November 9, 1989 — I’ll never forget that day 25 years ago — well, I didn’t hear the news until Friday morning, the 10th, over breakfast in West Germany. The night before, East German Communist Party spokesperson Günther Schabowski suggested, without much oomph — almost accidentally, it seemed — that travel between East and West could happen “from now”. 
Humanity surged toward the barrier, climbing over it, smashing at it with axes and hammers, and waiting in endless lines at the now-open gates, disbelief in the air. It’s emotional for me even now to think about this exodus, the pieces that held up the regime crumbling, the people locked in for years.
People died trying to cross that wall.
“So it was the other side of the roughcast concrete barrier that mattered, the side that people did not spray with aerosol cans but had risked their lives to climb over. The emotional quality of this liberation can only be captured if you can imagine what it was like to live behind that ‘anti-fascist protection rampart’ (its mendacious official name) for all your life, never setting foot in the western half of your own city, and with the expectation that this would continue for years to come.
Here is the other thing that even the finest historians struggle to recover: the sense of what people at the time did not know. To those who lived behind it, the Berlin Wall had become something almost like the Alps, a seemingly unchangeable fact of physical geography. Even when things began to change so dramatically in Poland and Hungary, most people just did not believe the Alps could crumble. After all, there was a nuclear-armed empire holding them up. ” 
People now tell me I couldn’t have understood what was happening when November 10th dawned. I begin to tell my story, and they quickly interrupt. No, I couldn’t have known the significance of the day. I wasn’t yet six years old, they remind me.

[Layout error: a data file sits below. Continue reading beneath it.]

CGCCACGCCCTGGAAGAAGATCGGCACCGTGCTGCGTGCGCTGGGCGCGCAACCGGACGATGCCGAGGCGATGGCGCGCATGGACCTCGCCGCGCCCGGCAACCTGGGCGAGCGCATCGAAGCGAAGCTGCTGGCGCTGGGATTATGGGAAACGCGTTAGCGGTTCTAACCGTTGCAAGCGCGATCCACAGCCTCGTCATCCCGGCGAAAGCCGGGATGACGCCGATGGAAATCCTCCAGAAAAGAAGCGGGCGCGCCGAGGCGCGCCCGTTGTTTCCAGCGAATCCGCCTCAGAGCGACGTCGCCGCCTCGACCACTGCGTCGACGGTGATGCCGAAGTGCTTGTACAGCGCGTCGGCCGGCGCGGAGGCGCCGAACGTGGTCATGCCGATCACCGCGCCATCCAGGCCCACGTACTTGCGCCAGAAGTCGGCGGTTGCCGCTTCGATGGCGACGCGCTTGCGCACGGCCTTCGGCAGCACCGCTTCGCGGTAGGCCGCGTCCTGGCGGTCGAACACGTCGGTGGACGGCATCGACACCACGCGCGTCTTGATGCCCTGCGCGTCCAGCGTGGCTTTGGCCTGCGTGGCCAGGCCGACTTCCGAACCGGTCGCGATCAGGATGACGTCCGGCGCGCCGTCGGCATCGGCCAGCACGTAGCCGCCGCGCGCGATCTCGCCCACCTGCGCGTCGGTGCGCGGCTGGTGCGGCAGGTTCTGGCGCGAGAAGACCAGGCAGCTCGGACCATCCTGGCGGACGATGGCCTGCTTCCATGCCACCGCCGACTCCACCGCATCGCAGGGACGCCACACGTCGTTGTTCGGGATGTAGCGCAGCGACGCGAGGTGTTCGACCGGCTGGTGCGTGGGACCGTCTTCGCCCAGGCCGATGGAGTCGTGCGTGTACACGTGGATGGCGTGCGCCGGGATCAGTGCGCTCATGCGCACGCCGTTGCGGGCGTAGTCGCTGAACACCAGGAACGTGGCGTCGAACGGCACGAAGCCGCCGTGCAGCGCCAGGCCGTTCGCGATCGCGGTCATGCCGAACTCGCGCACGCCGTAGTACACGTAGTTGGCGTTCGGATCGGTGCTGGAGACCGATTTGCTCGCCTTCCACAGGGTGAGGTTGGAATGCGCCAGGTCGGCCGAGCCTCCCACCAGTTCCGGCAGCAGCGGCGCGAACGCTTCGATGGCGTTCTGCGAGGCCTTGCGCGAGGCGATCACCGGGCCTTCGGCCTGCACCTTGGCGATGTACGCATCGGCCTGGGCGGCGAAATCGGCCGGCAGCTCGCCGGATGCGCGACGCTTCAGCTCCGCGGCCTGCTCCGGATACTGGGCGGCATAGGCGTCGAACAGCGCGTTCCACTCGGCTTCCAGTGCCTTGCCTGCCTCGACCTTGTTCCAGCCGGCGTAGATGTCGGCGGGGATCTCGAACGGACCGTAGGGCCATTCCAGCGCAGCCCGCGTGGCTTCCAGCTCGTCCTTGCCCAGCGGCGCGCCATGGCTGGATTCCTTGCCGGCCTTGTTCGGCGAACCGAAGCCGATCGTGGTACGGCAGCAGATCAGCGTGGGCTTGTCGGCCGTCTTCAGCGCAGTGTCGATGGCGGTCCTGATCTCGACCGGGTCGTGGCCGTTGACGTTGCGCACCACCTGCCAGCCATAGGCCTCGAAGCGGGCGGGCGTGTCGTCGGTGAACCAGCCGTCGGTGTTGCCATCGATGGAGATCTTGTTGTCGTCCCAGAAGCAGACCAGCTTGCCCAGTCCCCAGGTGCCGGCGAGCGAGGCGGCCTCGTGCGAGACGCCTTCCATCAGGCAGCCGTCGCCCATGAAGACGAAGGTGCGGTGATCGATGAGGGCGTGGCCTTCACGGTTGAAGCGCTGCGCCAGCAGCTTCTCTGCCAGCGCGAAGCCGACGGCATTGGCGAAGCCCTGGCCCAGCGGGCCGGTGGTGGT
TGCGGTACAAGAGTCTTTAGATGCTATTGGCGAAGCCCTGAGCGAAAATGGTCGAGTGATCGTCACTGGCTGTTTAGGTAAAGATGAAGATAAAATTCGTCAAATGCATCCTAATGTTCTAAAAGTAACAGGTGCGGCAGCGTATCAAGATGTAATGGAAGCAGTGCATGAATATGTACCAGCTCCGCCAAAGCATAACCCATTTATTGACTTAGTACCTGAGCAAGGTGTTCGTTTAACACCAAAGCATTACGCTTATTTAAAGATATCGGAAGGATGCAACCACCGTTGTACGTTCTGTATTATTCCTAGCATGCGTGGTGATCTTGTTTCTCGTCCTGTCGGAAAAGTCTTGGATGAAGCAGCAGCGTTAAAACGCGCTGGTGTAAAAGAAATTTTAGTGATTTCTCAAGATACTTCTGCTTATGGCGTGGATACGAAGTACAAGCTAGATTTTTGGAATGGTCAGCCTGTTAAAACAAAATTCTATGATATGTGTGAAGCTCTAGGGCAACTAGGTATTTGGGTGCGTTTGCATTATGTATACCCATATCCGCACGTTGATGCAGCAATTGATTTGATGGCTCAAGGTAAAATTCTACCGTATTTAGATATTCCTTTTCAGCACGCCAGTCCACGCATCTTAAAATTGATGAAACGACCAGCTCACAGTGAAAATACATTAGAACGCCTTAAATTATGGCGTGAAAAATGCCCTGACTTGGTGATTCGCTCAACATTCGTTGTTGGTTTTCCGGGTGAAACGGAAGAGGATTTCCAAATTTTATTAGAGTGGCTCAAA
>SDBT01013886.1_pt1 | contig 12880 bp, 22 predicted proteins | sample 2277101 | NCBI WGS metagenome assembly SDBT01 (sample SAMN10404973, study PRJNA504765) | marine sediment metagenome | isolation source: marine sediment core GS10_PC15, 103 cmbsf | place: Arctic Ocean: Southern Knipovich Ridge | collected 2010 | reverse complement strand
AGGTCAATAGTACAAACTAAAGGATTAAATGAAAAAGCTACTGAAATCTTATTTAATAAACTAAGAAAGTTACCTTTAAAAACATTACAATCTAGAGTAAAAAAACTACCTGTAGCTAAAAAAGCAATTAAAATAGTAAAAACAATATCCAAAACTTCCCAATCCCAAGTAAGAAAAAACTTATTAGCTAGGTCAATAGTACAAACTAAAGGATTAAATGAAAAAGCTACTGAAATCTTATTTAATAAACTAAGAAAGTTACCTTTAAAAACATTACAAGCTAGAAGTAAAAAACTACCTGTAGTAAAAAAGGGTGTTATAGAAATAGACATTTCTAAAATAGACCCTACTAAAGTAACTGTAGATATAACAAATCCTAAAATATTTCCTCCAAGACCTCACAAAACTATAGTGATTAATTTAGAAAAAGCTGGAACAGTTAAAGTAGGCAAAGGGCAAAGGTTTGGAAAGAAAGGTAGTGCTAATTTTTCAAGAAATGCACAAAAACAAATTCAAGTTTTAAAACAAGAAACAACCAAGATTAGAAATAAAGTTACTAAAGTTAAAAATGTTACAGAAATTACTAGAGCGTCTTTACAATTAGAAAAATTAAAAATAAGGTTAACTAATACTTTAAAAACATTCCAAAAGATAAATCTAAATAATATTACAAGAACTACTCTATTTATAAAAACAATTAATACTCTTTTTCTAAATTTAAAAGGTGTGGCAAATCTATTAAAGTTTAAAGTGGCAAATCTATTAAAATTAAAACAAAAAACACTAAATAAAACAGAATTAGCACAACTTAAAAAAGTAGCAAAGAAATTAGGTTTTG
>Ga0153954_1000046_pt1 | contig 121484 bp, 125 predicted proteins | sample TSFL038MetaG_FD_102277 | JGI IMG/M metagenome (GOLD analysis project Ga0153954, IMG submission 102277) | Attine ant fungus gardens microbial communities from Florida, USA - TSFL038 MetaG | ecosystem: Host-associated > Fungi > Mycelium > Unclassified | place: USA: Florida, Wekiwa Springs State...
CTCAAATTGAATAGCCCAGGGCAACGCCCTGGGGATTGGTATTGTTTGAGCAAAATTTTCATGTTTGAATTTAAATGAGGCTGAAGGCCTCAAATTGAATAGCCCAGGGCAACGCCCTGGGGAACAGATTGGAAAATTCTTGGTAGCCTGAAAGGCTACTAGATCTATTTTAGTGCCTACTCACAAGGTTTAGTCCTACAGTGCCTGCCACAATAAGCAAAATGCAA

In a way, they are right. I can never fully understand what it was like to have lived under East German rule. During that time, I did not live in Berlin. I lived in the former Yugoslavia — officially, the Socialist Federal Republic of Yugoslavia. And I was on the Western side of the wall when it fell.
But unlike many six-year-olds, I knew about the secret police. I knew about the checkpoints. I knew about smuggling, and borders, and visas and papers and freedom. And on November 10th, I could feel the wild mix of jubilation, uncertainty, and the thrill of the unfettered unknown.
People who’ve always lived in freedom don’t always know how to describe it. And people who’ve always lived in fetters can’t always articulate the lack of freedom, either.
“It is almost impossible to recreate the emotional intensity of the moment of liberation. For that intensity came from having lived for most, if not all, your life with the aching certainty that something like this was, precisely, impossible.” [Read More: The Berlin Wall: What it Meant to Be There]
Oh, I remember. There is no doubt about that.
And there’s something else: I am going to keep remembering, and keep telling this story. Because I don’t want to forget.
I don’t ever want any of us to forget.
5 thoughts on “Where I was when the Berlin Wall fell”
Thank you! This is beautiful.
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My best friend from college and his family were in the Hotel Moscow in the eastern sector the night that the Russians left. He was in the very last vehicle out of the east at Checkpoint Charlie before the guards gave up even trying to control the exodus.
WOW, what an experience!!! Unbelievable.
Gina – your reminiscence of the Berlin Wall provoked my own look back into the somewhat dusty memory banks. It’s also a bit timely given our current political climate – but looking back ala ”Where we’re you when..” has refreshed me by taking me back to formative events and so reminding me again how it is I came to hold some the views I do. For example, the encounters with East German military members I’ll relate in a moment undoubtedly shape my thinking, and of course what I’m likely to say (or at least want to say) whenever I hear some young idealist (or old fool) hold forth on the superiority of socialism over capitalism. But I’m getting ahead of myself.